Mynah birds, also known as Myna birds, are of the Starling family (Sturnidae). There are more than 20 species of Mynah birds around the world, and they prefer to inhabit open woodlands, cultivated areas and the borders of human habitation. They prefer to nest in hollow openings in trees, under eaves in fences or on buildings. These birds are rather easy to identify and have, to a large extent, invaded areas that are non-native to them.
These birds are only native to Southeast Asia and many species of Myna are considered invasive in countries where they have been introduced, such as in Australia, New Zealand, South Africa and parts of the North American continent. The Crested Myna was introduced in Vancouver, British Columbia, in the 1980s, according to The National Geographic Society's Field Guide to the Birds of North America. In countries such as Australia and South Africa, these birds are often seen as a pest to fruit crops such as blueberries.
Myna birds are passerine, meaning they are a perching bird and have a medium to chunky build. They range in size from 8 ½ inches to 10 ½ inches long, depending on the species. Myna birds are generally dark and glossy in plumage except for a few, including the Bali Myna, which is a pearly white with a bluish eye patch and black wing and tail tips. This is threatened species, endemic to Bali.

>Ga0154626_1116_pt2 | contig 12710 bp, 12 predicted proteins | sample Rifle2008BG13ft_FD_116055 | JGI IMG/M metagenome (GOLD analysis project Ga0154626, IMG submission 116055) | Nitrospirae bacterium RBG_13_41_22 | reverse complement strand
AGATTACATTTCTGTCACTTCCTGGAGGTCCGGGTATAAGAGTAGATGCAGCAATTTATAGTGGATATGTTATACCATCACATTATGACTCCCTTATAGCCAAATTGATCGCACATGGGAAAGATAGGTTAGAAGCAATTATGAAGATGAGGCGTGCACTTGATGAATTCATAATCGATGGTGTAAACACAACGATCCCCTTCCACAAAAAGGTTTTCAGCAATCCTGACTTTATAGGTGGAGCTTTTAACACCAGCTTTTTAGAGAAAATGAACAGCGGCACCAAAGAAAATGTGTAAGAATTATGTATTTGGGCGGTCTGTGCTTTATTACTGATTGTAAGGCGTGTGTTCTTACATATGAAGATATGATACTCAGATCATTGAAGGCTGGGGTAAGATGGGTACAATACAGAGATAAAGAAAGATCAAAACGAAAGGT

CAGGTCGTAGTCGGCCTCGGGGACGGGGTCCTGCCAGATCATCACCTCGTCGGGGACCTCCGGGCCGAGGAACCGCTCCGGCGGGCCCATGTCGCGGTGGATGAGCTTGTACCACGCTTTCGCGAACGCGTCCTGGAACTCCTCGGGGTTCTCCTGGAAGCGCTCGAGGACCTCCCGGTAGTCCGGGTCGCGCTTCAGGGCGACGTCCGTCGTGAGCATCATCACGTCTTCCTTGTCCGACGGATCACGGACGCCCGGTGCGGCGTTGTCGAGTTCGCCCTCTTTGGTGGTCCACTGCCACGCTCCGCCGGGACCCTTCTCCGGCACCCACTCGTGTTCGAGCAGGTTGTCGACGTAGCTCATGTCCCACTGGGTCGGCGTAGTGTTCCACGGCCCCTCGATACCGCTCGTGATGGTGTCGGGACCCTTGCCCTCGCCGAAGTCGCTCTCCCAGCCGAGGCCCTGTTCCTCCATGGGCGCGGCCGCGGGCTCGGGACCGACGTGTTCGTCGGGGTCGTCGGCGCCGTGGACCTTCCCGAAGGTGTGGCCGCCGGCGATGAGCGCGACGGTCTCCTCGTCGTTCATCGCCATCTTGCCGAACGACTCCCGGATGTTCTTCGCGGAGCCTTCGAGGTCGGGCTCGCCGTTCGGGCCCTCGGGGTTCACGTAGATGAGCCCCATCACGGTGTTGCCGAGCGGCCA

Identification of Some U.S. Species
The Crested Myna and Hill Myna inhabit the entire United States year-round as does the related European Starling. The Crested Myna can be identified by the bushy crest on its forehead, small white wing patch and yellow beak and legs. The Hill Myna can be identified by its glossy black body, reddish-orange bill, small white wing patch, yellow legs and yellow wattles behind the eyes. This bird is sometimes kept as a caged bird due to its great mimicking abilities.